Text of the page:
If the church were an inn would it have any room?

"No Room in the Inn" cartoon by nakedpastor David Hayward

“No Room in the Inn” cartoon by nakedpastor David Hayward

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What would baby Jesus and his parents represent in this story?

Poor. Disenfranchised. Marginalized. Voiceless. Vulnerable. Stigmatized. Wandering.

Systems and their caretakers don’t realize, or if they do don’t care, that with power comes privilege. Usually unconsciously those like the family described above simply can’t find space in the system that has any significant meaning. Oh, anyone can attend. Just be there. But who among them can find a place, a voice, a home?

This to me is one of the most pointed questions the Christmas story puts.

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3 Responses

  1. Caryn LeMur says:

    David: I like your question, ‘Who can find a place, a voice, and a home in the church?’ The concept of welcoming, acceptance, being heard, being treated equally, and being in a forever family are strong attractants for many people.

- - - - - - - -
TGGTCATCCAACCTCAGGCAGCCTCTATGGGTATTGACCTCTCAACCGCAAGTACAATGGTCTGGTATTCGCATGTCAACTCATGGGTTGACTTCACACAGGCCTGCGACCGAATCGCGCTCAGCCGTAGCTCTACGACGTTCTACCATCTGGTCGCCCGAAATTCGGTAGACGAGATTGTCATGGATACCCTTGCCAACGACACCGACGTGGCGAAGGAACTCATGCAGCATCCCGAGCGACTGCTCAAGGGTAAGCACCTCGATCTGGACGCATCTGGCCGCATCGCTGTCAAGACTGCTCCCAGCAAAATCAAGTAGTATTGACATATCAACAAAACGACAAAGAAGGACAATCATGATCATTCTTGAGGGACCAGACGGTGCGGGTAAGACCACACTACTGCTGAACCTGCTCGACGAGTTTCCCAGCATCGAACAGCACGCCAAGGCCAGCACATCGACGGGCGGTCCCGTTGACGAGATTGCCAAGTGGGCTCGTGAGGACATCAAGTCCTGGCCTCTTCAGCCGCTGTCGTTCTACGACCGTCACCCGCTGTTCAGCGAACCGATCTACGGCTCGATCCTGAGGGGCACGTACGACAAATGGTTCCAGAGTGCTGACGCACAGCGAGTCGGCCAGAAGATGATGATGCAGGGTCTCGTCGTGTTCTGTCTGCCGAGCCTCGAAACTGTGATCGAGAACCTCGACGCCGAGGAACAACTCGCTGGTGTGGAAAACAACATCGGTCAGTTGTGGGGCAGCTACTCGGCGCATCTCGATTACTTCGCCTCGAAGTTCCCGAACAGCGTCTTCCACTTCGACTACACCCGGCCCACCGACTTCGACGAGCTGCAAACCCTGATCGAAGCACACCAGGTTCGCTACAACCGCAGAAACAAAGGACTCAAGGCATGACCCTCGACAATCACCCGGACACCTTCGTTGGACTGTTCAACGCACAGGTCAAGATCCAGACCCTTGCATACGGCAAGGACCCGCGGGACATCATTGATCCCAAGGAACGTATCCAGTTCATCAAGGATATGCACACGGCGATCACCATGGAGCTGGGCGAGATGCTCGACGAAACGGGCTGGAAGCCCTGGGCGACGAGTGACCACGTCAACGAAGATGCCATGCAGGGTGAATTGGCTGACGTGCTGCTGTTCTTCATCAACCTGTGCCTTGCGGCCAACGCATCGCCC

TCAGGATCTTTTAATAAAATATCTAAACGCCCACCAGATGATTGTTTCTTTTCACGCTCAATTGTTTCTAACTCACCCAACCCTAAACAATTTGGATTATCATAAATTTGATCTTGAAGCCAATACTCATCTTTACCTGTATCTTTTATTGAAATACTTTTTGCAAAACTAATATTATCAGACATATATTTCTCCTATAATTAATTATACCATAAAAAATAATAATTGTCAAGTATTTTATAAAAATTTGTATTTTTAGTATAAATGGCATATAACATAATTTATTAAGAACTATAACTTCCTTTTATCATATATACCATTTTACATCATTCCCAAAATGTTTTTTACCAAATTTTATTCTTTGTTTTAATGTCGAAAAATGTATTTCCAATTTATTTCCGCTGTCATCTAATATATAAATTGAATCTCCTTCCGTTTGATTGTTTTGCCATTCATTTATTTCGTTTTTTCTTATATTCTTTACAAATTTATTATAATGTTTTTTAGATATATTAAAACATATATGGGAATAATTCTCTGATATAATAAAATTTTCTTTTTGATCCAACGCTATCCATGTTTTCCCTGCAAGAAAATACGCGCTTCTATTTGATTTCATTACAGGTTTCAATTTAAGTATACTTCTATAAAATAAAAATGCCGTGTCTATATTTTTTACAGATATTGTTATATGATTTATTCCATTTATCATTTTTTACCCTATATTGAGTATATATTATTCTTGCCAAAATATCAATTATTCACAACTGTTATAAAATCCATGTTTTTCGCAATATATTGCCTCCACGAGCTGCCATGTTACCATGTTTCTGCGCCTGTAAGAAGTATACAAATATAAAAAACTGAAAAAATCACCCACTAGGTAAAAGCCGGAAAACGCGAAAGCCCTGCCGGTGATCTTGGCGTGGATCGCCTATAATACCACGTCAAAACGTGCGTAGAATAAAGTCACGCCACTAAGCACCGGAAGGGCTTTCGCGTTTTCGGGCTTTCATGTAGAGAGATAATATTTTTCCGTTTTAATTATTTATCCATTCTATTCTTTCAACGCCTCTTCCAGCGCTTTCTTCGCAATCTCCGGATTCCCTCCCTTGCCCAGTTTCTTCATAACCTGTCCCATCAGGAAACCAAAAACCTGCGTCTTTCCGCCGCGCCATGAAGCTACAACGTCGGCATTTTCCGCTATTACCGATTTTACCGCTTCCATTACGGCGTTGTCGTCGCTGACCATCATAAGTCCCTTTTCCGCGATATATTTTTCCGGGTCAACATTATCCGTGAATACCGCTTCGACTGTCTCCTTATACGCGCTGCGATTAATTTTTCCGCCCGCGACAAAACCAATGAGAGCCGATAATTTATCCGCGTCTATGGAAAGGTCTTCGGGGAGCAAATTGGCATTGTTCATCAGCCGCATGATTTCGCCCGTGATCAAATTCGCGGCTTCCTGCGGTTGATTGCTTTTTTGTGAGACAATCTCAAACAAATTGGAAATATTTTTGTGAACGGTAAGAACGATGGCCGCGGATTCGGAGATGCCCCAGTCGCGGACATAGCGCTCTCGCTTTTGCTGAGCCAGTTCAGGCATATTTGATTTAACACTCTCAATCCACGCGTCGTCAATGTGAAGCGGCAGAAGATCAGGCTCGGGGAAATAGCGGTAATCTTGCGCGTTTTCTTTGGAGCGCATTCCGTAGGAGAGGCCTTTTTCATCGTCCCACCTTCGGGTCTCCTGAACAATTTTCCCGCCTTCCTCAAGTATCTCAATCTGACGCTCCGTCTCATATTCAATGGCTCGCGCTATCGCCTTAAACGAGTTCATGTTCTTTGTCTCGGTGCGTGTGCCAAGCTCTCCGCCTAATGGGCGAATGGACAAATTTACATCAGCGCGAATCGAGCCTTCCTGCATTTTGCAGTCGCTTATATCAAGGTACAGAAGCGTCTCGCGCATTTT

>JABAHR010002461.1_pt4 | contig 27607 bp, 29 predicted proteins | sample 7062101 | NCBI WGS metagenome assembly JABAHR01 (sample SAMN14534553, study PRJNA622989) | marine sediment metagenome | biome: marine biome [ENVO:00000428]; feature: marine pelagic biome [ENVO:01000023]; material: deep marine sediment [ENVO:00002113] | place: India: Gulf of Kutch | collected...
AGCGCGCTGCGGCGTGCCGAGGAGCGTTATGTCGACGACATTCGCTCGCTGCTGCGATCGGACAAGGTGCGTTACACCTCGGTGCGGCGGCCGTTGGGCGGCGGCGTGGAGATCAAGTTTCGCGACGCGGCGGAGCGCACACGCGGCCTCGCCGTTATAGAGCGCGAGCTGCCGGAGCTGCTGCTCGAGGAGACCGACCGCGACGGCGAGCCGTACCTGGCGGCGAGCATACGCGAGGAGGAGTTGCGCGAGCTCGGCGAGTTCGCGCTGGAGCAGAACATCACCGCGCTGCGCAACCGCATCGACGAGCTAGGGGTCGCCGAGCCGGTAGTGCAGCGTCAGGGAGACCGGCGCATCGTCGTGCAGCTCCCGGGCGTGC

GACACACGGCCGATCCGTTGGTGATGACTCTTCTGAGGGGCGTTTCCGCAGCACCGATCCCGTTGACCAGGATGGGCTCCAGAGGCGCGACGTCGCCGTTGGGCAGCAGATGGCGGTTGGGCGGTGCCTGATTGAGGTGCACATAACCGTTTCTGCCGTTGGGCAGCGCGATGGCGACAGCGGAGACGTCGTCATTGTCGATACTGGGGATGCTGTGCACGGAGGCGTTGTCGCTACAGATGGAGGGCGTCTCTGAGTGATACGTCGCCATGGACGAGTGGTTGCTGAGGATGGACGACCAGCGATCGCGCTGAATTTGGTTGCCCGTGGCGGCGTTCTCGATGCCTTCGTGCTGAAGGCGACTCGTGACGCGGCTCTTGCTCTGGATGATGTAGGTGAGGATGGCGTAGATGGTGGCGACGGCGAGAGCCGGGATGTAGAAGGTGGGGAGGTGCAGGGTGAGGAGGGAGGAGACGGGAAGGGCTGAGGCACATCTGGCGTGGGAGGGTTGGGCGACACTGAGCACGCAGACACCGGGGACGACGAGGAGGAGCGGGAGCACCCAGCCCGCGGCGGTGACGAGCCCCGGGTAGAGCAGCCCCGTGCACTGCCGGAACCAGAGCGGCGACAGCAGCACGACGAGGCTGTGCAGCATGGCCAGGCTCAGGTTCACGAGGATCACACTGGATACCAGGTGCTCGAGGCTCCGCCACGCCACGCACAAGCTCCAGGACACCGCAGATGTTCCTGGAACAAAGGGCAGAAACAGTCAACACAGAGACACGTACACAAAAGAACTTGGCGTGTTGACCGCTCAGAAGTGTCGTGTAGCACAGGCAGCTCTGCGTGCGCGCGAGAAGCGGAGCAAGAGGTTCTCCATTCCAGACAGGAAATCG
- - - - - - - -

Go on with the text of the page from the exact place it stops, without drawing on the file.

Church institutions forget to welcome, and often wish to change your external person or your dogma. The Moses-model of leadership used by the Calvary Chapels of Costa Mesa, the Vineyards, and the Catholic Church often allows ignoring the attendee’s voice.

    Black-balling is commonplace (secretly showing favoritism, dismissal, or veto).

    And then, they offer to be your forever (dysfunctional) family.

    Little wonder that they continue to loose so much of the 50 age group and above… we are tired of the dysfunctional spiritual family. We are the ‘Dones’.

    Little wonder they are not even on the radar of age 40 and below. The Nones were not raised to tolerate the bullshit as we were.

  2. purvez says:

    With Power comes Responsibility.

  3. larry p says:

    My grandson and I had a vague experience like this recently. We were playing in a playground behind a church. “I’m sorry”, the ever so nice man said, “you can’t be here. It’s a liability thing. Nothing we can do about it.” Another time, at the same church, we were chided for being in the memorial garden, looking at bushes and stones. Yeah, it’s all about “suffer the little children to come unto me”. Not at that place, apparently. It also became a safe haven for some folks who needed a new church home when ours had the gall to make welcoming gay folks explicit.